President Joe Biden, seen here in Michigan touting the promise of electric vehicles, unveiled a plan this week to cancel some college debt. Photo by Andrew Roth/Michigan Advance.
The Biden administration’s plan to forgive up to $20,000 of an individual’s federal student loan debt could completely eliminate the balances of 30 to 50% of Minnesota borrowers, according to federal data.
Figures from the Department of Education show that about 781,000 Minnesotans have student loan balances with the federal government. About 228,000 have balances of less than $10,000, with an additional 168,000 holding between $10,000 and $20,000 in debt.
The actual number who will see their debt completely eliminated depends on how many were also recipients of federal Pell grants, the data for which isn’t readily available. Nationwide roughly one third of undergraduate students receive Pell grants.
Those who receive the grants, which are given to students of low-income families, are eligible for the full $20,000 of debt forgiveness, while other borrowers can get $10,000 of their debt wiped out. Individuals earning more than $125,000 a year will not be eligible.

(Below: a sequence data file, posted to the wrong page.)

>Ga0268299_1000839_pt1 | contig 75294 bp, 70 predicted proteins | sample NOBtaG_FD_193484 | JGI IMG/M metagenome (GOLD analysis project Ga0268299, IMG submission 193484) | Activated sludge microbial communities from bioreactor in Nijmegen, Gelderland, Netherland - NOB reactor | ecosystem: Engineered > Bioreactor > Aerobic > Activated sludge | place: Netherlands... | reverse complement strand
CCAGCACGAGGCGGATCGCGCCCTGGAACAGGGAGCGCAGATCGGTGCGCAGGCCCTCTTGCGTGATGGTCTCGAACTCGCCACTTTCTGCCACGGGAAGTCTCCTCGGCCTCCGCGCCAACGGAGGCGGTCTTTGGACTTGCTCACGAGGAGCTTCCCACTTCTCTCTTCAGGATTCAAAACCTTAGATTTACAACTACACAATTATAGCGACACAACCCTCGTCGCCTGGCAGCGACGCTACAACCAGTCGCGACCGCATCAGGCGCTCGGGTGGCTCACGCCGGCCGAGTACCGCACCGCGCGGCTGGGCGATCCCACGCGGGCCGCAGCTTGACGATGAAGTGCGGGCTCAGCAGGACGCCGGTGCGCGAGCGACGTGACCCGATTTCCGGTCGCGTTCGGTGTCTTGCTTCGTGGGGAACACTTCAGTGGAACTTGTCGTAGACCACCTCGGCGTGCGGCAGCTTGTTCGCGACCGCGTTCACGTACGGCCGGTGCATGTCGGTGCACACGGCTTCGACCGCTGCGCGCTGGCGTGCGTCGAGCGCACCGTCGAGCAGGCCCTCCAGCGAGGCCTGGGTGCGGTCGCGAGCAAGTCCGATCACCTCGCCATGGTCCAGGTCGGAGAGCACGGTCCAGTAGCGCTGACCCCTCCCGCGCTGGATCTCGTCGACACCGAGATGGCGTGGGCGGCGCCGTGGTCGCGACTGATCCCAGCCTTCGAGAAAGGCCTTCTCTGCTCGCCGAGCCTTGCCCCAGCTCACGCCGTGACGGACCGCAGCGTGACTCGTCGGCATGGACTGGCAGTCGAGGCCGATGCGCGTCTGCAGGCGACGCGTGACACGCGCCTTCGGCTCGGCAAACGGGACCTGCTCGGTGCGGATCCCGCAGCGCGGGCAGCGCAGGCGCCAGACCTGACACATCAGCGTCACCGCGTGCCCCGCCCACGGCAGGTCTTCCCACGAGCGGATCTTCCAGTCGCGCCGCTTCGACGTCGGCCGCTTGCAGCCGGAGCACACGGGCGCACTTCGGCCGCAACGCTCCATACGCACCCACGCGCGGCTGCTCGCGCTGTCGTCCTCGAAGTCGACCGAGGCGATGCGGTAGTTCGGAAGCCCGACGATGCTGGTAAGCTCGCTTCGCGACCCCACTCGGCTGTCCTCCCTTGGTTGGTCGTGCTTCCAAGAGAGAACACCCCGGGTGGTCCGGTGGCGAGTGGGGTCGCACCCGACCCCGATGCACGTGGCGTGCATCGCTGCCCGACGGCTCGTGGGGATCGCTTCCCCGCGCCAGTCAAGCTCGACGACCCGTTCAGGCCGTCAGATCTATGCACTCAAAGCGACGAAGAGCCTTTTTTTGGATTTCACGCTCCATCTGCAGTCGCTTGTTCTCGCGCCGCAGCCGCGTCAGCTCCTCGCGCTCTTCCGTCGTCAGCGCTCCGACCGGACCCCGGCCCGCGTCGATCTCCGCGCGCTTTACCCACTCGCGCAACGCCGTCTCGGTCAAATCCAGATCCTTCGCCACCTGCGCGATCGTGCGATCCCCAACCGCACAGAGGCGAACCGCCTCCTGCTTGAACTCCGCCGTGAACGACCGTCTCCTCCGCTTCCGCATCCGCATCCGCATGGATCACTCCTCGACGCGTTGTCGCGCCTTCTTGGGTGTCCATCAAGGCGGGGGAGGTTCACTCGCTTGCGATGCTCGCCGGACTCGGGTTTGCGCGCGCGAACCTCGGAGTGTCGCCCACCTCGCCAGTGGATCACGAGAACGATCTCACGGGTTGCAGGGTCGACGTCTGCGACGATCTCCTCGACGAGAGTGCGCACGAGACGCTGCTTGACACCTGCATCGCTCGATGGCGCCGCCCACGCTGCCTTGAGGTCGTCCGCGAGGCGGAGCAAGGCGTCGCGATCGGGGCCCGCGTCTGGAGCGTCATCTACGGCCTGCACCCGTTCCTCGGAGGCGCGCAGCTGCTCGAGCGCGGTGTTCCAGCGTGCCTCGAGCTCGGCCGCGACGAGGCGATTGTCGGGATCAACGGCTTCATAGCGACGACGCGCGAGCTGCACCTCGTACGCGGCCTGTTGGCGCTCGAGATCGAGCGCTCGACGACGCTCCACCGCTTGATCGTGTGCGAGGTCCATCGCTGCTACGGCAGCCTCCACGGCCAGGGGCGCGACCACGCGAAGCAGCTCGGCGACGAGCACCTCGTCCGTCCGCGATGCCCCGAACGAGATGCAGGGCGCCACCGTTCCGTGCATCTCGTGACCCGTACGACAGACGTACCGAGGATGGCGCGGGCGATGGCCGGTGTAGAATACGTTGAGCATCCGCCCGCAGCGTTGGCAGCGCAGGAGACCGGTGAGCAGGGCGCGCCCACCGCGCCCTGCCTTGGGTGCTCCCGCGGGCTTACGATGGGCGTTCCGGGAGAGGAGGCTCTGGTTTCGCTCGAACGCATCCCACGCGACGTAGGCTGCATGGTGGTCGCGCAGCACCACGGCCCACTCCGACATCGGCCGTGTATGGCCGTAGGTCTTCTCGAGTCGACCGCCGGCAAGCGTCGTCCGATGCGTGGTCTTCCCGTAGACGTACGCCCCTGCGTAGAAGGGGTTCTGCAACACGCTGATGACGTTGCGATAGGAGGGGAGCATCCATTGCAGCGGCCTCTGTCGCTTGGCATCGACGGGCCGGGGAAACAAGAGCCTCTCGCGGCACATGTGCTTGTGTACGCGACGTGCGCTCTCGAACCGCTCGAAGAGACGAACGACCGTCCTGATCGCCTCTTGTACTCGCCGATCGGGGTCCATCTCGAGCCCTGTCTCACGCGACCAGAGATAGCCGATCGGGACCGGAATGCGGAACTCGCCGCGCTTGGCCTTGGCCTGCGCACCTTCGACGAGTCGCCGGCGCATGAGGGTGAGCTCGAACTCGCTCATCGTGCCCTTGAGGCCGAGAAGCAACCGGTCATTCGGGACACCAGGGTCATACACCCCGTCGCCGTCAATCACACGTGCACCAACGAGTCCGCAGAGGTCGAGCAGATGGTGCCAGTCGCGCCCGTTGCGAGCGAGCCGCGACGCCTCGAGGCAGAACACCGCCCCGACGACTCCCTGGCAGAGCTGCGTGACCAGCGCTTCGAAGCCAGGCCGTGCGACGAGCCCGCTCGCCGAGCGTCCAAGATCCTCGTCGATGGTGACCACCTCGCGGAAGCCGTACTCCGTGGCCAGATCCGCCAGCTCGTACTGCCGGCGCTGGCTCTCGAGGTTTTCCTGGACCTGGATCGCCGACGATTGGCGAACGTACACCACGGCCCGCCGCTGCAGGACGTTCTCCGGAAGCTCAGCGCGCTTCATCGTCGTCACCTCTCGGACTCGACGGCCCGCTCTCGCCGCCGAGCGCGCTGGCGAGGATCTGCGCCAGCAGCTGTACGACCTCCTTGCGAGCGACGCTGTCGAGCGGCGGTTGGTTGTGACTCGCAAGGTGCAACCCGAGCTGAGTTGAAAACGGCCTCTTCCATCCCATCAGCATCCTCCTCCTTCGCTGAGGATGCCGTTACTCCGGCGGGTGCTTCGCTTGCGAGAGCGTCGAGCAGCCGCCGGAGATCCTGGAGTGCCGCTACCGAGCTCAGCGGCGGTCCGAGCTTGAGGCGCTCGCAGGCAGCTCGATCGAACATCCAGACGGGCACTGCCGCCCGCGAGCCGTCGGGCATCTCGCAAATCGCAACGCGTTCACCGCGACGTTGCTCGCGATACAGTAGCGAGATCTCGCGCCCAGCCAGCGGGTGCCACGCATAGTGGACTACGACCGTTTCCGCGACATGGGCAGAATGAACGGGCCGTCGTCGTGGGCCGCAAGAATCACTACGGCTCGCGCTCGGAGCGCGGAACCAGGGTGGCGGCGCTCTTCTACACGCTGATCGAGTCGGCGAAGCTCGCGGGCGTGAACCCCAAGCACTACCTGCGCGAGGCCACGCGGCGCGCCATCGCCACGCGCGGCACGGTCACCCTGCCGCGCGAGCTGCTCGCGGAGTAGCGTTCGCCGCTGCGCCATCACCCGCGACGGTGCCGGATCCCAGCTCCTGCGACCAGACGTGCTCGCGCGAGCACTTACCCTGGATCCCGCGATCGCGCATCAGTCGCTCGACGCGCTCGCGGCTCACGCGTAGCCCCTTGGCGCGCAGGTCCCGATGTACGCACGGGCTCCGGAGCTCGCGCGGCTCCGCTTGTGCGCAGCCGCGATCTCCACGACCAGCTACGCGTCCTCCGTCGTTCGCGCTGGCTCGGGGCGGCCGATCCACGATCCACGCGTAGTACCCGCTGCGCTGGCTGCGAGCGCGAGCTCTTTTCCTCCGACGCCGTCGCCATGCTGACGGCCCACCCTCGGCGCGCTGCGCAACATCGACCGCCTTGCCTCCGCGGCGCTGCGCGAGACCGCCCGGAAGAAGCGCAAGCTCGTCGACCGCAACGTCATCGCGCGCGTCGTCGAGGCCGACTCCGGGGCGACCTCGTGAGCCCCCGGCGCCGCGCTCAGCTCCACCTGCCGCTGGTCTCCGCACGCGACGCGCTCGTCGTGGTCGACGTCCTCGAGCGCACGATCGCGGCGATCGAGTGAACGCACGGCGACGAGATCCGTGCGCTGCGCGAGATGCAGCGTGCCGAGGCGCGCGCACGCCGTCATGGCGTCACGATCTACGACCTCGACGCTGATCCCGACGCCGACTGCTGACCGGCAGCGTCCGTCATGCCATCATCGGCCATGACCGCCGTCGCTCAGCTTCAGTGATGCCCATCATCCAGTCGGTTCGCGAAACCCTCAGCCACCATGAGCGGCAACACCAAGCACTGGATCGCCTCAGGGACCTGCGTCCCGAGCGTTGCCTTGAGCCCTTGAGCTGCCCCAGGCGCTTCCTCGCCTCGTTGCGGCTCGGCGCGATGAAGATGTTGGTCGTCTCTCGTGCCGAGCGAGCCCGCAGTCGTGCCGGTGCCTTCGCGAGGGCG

The Minnesota numbers illustrate a key and often overlooked fact about student debt in the United States: While the majority of total student debt is held by people with relatively high incomes, most individual debtors have fairly low balances. Many of them are college dropouts, or graduates of two-year degree programs. And those are the people specifically targeted in the Biden loan forgiveness proposal.
That lopsided distribution means that three quarters of Minnesota student debtors will see their outstanding balances slashed by at least 25%.
At the other end of the spectrum, 47,000 borrowers in Minnesota have debts surpassing $100,000. Those borrowers account for nearly one third of the state’s outstanding loan balance but comprise just 6% of all debtors. Many are in fields like medicine and law that require lengthy postgraduate training that is typically funded by student loans.
The effect of loan forgiveness could be life-altering for many low-income Minnesotans struggling to pay their debts. Research has shown that student debt loads are discouraging many younger Americans from moving out of their parents’ homes, getting married, becoming homeowners and having children. Removing that constraint may usher in dramatic social and demographic change in Minnesota and elsewhere, well beyond the simple dollar-and-cent calculations of economic forecasters.
In the long term, other recently announced changes to federal student loan policy — including provisions to lower income-based repayment amounts, shorten mandatory repayment periods, and ensure that debt balances don’t increase when borrowers are making payments — are intended to reduce debt burdens on future generations of college students.
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